Thursday, November 29, 2012

Making yoghurt!

One of the first things I realized after moving to Canada was that it seems to be incredibly hard to find good yoghurt here. 
Whether you look at the dairy section at Coop, Sobeys or Safeway, most yoghurts here either have 0% or 1% fat. 
You can even get Greek Yoghurt with 0% fat (???). That, my dear friends, is not yoghurt. This is bullshit.
Well, I can hear you saying: But we do have 10% Greek Yoghurt, as well! 
That is correct, but have you risked a look at the ingredients list? 
Most of them are made with skim milk (powder) and other awful things. 
No whole milk or cream at all! 
I even once bought a vanilla yoghurt that didn't have vanilla aromas in it, but caramel flavoring (???).

Ok, yoghurt should always, ALWAYS be made of whole milk, means the fat content should be at least at around 3.5%.
I read that you can use milk powder to thicken the yoghurt and make it creamier.
I prefer letting the culture grow for longer, straining it and/or replacing parts of the milk with cream.
Homemade yoghurt can be a bit runnier, indeed. But it's still yoghurt and tastes fantastic.

Making your own yoghurt is fairly easy. And no, you don't need one of those bulky yoghurt machines to do it.
All you need to do is to make sure that you follow the instructions correctly, that your preserving jars are clean and sterilized,
and that you use exceptional good yoghurt and whole milk.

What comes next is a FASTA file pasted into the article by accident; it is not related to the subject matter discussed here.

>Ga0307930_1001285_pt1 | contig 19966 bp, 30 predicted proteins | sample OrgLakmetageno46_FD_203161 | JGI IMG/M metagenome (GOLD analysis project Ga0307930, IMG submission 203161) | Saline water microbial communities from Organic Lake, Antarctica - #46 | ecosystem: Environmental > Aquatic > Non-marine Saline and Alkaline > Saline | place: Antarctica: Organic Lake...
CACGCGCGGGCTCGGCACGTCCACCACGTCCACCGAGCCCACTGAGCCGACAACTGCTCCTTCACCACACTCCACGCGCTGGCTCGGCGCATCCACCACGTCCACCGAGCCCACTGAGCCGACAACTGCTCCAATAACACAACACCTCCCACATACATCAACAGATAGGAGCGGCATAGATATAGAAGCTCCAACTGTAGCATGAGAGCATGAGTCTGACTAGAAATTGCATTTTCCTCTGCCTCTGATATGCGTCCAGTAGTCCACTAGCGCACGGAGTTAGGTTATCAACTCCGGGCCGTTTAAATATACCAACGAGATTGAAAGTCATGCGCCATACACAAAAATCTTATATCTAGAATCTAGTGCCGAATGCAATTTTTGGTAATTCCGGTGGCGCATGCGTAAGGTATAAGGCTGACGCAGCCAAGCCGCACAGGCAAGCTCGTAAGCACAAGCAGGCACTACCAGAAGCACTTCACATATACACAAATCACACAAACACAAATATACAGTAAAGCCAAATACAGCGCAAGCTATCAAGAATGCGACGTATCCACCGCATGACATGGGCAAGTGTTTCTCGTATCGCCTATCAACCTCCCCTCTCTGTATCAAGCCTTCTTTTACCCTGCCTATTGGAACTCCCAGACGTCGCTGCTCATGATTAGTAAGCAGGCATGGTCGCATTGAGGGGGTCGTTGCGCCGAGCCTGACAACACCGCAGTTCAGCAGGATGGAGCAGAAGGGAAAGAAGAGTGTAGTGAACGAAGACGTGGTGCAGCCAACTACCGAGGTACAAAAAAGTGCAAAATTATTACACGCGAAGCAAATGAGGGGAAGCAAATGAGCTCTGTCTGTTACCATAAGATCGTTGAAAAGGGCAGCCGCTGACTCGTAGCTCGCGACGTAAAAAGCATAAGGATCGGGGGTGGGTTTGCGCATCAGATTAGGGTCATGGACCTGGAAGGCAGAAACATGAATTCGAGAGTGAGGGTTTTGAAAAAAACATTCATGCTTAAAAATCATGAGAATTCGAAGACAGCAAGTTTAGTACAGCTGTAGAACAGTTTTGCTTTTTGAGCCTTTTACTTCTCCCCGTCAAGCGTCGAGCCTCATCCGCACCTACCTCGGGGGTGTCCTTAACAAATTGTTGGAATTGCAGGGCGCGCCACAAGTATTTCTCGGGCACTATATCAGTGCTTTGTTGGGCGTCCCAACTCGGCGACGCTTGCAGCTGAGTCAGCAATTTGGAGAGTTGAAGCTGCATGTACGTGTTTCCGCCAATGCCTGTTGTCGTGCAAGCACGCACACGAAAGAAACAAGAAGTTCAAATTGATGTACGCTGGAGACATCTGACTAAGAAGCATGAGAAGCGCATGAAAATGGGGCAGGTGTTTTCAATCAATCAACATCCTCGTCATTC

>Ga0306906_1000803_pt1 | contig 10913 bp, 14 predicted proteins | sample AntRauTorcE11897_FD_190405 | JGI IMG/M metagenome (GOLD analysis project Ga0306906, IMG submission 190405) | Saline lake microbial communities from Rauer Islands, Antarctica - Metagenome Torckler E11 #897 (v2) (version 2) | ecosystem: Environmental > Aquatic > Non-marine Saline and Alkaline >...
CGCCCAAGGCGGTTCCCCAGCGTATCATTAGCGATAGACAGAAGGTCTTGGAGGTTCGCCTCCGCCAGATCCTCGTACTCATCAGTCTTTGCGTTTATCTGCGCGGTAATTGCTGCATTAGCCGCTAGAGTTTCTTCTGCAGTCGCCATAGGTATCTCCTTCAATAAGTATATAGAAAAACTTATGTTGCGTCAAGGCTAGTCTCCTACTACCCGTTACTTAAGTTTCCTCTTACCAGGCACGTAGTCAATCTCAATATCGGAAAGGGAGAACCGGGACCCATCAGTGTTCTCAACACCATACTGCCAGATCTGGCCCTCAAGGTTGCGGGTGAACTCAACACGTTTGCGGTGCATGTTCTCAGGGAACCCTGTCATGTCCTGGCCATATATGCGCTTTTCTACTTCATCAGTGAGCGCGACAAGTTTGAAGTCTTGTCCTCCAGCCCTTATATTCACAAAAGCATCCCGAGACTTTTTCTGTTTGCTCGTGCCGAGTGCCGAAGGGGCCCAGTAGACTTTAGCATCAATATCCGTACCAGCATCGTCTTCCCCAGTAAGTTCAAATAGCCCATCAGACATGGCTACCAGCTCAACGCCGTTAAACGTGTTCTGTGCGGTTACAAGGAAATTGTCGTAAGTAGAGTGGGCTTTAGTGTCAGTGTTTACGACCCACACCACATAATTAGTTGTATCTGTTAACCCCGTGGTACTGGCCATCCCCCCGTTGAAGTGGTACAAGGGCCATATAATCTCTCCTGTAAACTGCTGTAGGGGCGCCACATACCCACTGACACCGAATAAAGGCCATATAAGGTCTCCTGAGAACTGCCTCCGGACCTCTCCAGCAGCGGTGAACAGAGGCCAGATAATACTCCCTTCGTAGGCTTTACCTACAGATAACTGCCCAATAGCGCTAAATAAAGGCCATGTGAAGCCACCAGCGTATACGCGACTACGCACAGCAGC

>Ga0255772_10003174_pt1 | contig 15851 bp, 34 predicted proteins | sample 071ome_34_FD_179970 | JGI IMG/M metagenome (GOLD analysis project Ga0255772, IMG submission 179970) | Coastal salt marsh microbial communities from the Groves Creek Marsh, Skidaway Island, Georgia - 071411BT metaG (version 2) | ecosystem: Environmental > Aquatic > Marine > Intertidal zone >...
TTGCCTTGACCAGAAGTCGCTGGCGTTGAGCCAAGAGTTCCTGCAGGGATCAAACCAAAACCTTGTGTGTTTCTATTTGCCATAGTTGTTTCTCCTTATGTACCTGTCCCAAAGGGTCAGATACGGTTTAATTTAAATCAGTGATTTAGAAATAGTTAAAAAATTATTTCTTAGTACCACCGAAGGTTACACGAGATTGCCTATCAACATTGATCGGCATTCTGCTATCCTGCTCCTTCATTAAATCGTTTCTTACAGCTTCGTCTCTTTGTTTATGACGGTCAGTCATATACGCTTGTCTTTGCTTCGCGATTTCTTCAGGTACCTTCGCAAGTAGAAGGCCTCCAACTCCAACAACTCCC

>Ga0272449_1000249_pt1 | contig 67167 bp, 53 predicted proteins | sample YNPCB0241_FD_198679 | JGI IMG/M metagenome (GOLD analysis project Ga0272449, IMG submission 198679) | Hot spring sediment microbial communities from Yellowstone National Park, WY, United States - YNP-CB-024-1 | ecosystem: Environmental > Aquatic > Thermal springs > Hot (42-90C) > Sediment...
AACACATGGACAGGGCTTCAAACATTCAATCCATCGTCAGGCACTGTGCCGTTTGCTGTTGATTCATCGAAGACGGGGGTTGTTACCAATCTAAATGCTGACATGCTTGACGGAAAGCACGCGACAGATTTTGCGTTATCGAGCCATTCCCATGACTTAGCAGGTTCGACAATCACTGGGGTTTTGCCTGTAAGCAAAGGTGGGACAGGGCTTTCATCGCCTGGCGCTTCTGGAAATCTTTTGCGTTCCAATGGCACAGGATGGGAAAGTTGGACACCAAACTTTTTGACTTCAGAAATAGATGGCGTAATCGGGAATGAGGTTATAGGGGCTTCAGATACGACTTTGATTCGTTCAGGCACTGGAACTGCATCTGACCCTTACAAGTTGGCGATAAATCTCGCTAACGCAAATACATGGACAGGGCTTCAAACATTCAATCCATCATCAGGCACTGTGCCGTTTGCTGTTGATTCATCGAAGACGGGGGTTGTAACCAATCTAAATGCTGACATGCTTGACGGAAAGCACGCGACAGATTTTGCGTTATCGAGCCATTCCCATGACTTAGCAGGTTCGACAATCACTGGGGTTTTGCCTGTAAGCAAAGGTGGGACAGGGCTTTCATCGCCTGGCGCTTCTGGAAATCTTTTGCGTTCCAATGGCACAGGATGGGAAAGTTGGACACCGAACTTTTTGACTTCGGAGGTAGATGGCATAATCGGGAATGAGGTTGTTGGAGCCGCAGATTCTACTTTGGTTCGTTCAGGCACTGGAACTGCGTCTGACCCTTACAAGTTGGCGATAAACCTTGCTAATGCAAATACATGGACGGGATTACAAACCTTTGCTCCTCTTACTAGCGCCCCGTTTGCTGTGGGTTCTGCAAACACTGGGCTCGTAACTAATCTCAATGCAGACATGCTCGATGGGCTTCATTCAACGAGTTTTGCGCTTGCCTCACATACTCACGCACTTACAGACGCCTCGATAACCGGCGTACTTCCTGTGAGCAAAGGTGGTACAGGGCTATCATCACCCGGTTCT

For 1l of homemade yoghurt all you need is:

2-3 tbsp plain yoghurt made of whole milk
1l whole milk
preserving jars

Sterilize your preserving jars and the lids by putting them in a sink with boiling water.
A few minutes should be ok. You can also wait until the water has cooled of a bit.
That way you don't burn your hands. Let them dry completely.

Heat up the milk to about 35-38°C/95-100°F.

Then stir in the yoghurt.

Fill everything in the preserving jars, close the lids and put the yoghurt at a warm spot for at least 8 hours.
I usually let it sit for about 24hours. That helps making the yoghurt firmer and thicker.
You can wrap the jars in a towel and put it next to the heater or even put them in your bed with a hot-water bottle next to it.
Just make sure that the yoghurt doesn't get hotter than 50°C/122°F!

Once you have yoghurt, you may want to strain it (not always necessary) to get rid of surplus whey,
in ordert o make the yoghurt firmer.
Let it chill in the fridge for a couple of hours and it's ready to be enjoyed.

Eat it plain or add fruits, granola, sugar or maple syrup...whatever you prefer!

The yoghurt cultures you grew by making your own yoghurt will last 5-7 yoghurt-making sessions.


As you can see, making yoghurt is really easy. Still, sometimes it just won't work, for a reason. Could be the milk, could be that the yoghurt you bought wasn't fresh enough, the jars were dirty or something went wrong with the temperature. I don't know.
Just try again! I promise it works.

Instead of using store bought yoghurt you can use yoghurt cultures.
They come in a bag, are usually more expensive, harder to get (I saw them on ebay), but the result may be firmer and more dense and intense...


  1. Nice post! I love yoghurt!

  2. i don't know if they sell this in alberta, but it's the best you can get in the rest of oh canada:

    try the lemon!